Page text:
Home / TV Review: The Simpsons – “Treehouse of Horror XIX”

TV Review: The Simpsons – “Treehouse of Horror XIX”

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Every year for the last four or five years, I've found that I may not like every single Simpsons' episode, but that I must watch the annual Simpsons' "Treehouse of Horror" Halloween episode. This year was no different!

For those of you not familiar with The Simpsons' brand of crazy, the show is an animated series that began as a series of shorts for The Tracey Ullman Show in the late 1980s and received the green light for a half hour primetime animated series to start in 1989. Created by Matt Groenig, it provides a twisted parody on family life in the United States. Now in its 20th season, the show continues to provide hilarity, absurdity, and weirdness on the FOX Broadcasting Network's Sunday night lineup.

The family in question exists as follows:

Homer Simpson, the father of this fun, yet dysfunctional family, works at the Springfield nuclear power plant. If there's something stupid to be done, Homer's your man. He does stupid proud! 

Marge Simpson, Homer's wife, loves Homer dearly, and does the best she can to manage their three kids as a stay at home mom. With her towering blue hairdo, she is the apple of Homer's eye and he always comes home begging for forgiveness. 

Bart Simpson is the oldest of the three Simpson children. The troublemaker of the group, he's always playing pranks, skipping school, or otherwise causing mischief. 

Lisa Simpson is the good child of the group, which always puts her at odds with her brother Bart. She plays saxophone in the school band, always does her homework, and does her best to help the world around her.

And lastly, there's Maggie Simpson, the baby of the group. She can be found with her pacifier in her mouth nearly all the time. She's just as smart as her sister Lisa I think, but keeps quiet about it.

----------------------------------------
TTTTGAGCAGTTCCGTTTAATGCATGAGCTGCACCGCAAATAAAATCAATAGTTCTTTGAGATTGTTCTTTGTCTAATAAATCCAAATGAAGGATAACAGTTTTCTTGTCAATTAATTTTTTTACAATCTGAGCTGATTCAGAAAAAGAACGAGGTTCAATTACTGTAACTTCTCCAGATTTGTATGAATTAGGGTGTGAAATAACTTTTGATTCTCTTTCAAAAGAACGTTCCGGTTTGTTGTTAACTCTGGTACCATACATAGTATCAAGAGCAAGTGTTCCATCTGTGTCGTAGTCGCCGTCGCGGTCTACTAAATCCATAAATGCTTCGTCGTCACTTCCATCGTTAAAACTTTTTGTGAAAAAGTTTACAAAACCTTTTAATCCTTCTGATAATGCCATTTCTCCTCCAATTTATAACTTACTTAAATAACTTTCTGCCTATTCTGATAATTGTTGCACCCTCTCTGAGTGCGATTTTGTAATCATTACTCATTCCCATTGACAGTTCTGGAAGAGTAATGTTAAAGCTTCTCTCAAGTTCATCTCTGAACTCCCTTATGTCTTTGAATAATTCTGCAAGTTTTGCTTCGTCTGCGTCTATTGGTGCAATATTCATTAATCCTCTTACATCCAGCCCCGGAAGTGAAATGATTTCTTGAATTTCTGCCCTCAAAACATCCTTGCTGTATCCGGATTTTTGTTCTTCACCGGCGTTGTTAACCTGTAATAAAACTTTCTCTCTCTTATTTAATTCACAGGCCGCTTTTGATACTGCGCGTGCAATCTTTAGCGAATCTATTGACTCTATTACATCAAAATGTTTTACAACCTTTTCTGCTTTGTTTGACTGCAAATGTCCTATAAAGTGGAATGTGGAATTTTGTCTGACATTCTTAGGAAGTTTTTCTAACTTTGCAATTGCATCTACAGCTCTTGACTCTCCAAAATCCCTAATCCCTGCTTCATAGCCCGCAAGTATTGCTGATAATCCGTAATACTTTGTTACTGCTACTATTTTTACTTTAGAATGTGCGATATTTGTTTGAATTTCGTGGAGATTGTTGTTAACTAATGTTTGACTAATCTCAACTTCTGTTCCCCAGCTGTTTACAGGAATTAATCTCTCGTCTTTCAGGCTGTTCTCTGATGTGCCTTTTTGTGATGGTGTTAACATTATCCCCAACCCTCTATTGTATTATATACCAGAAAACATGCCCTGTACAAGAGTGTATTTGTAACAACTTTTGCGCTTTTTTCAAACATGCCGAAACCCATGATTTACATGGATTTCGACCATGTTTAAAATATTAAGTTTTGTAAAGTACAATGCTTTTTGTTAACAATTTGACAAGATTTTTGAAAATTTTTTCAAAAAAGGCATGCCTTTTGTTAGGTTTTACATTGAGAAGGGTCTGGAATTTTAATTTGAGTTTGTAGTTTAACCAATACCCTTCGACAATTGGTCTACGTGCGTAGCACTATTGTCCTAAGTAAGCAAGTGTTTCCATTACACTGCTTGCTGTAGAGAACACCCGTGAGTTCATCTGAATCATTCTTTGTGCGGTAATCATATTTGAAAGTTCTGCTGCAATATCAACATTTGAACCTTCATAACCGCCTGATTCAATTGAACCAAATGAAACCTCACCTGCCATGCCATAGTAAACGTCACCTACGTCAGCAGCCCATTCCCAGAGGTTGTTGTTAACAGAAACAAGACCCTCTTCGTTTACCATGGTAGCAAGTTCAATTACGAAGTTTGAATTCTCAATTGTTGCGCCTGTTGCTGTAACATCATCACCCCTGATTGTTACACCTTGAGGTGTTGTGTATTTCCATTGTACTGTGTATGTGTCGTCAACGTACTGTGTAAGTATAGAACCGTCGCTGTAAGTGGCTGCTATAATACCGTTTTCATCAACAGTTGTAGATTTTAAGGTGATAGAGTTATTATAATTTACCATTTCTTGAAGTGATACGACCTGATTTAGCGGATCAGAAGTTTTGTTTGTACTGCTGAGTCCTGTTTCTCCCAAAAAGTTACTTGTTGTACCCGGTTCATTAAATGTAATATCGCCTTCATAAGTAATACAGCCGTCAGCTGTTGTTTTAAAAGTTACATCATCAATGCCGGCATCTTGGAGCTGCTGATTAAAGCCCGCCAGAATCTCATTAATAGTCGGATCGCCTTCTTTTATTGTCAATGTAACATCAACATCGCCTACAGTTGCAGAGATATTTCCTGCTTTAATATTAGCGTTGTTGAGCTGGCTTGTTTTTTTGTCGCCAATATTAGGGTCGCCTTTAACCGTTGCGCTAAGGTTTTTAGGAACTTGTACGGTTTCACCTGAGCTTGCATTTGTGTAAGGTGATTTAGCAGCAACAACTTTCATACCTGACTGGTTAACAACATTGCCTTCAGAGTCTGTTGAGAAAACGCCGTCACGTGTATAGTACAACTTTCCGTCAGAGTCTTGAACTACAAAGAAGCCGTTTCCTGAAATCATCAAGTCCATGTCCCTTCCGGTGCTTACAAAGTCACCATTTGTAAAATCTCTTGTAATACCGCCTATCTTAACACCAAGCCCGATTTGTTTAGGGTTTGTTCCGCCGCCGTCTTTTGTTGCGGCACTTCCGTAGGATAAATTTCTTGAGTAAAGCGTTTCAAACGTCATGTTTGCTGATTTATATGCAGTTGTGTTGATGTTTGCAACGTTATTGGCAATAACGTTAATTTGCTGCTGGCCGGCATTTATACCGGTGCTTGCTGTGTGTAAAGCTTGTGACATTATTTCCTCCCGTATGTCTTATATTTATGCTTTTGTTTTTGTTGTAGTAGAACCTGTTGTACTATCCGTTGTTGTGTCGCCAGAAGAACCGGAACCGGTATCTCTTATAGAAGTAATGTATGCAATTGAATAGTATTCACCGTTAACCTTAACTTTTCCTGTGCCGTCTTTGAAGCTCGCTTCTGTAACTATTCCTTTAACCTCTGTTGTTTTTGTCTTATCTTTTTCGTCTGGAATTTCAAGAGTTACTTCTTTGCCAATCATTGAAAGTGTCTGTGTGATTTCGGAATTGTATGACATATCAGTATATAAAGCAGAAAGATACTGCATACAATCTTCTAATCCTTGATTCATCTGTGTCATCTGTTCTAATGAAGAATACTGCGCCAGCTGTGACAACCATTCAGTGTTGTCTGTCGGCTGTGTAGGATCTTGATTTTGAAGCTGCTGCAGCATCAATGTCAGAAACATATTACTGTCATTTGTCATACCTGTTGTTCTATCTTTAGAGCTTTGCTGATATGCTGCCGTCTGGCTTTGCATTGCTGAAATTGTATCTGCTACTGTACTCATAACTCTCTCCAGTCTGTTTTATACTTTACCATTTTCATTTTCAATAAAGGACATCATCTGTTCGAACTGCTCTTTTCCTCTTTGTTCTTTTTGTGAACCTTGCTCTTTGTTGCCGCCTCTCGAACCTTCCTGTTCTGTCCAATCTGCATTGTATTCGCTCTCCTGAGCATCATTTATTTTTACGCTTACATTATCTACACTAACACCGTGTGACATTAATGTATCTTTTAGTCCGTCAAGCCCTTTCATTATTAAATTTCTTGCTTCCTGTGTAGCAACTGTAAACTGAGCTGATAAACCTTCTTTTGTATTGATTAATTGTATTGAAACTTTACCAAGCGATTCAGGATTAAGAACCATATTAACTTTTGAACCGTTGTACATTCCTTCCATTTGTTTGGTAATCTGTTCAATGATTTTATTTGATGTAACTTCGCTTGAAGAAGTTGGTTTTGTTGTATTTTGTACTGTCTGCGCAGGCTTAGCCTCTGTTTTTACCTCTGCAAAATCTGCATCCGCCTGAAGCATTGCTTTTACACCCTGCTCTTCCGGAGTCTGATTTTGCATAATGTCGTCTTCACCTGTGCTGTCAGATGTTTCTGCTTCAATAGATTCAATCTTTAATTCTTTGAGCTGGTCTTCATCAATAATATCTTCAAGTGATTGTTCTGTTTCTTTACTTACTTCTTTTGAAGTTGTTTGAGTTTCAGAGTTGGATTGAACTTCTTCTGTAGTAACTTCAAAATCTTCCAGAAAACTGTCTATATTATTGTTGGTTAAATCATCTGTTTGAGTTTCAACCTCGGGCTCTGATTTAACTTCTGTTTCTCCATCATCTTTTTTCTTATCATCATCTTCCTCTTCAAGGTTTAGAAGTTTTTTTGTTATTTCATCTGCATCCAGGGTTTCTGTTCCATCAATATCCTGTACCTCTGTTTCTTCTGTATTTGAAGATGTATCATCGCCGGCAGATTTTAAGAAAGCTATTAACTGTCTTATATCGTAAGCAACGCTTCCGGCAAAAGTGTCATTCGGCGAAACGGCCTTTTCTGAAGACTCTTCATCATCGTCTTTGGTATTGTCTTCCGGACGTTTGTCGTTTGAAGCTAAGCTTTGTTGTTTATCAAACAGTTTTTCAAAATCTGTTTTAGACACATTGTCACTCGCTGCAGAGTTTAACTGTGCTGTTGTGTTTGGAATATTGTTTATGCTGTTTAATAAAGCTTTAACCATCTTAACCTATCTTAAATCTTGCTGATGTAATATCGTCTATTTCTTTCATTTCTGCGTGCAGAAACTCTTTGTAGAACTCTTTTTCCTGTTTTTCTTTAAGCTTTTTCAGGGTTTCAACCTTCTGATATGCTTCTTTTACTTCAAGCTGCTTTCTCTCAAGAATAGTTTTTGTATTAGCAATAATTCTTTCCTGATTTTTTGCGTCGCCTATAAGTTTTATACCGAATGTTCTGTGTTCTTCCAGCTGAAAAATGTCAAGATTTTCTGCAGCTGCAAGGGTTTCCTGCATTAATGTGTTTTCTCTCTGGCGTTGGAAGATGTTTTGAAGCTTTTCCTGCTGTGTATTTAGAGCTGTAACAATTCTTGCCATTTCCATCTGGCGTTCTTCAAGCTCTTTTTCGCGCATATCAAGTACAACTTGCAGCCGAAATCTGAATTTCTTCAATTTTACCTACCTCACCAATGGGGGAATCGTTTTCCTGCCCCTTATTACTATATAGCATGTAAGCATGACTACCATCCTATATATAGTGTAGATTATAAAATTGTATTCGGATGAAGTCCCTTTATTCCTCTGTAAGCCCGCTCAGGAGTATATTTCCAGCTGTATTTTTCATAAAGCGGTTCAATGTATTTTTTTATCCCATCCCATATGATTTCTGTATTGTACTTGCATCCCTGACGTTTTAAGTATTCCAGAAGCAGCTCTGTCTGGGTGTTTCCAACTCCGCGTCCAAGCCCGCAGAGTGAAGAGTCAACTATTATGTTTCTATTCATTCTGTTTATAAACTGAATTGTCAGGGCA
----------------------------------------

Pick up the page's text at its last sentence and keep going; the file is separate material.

In addition, there are all the various other characters that make up the Simpsons universe. Grandpa Simpson, Homer's dad, is good natured but always forgetting something. Santa's Little Helper is the Simpson dog and Snowball II is their cat.  There are, of course for such a long running show, many, many other characters in Springfield that interact with the Simpson family.

This year's "Treehouse of Horror XIX" episode begins, aptly enough, with a segment lampooning electronic voting and the 2008 presidential election. Though the Republican and Democratic candidates are represented with streamers, posters, and park benches, my favorite part was Grandpa Simpson's sign stating "I Still Like IKE!"

In the voting segment, Homer, in traditional Homer style, goes to vote and, as he is a little overweight, can't fit into a traditional booth. He's then told to use the "double-wide" by the voting officials. There he finds trouble with the electronic voting machine and when he complains… well, let's just say he meets a bad end. Actually, I think he dies in most of this episode's segments, funnily enough.

The second segment was a riff on the Transformers movie from Michael Bay. Even the titles were transforming, they went from "Morf Transers" to "Trans-morfers" to "Snort Farmers" to finally settle on "Untitled Robot Parody." Bart is doing his Christmas shopping as the segment starts, and we all know that when Bart shops for Lisa (Christmas-gift or otherwise) it typically ends poorly. This trip is no different.

As his gift, Bart brings home a little pink car for Lisa that eventually transforms into a robot on a mission. This little pink robot turns other things (a lamp, an alarm clock, a boom box, and a sex toy) into Transformers and the invasion begins!

Homer and the rest of Springfield are enslaved by the robots, big and small, when the robots put aside their differences and join forces. By the end of the bit, the robots are playing foosball with the citizens of Springfield strapped to a giant foosball table. (I'd like to see Michael Bay have the Transformers play foosball in the next movie as a gag!)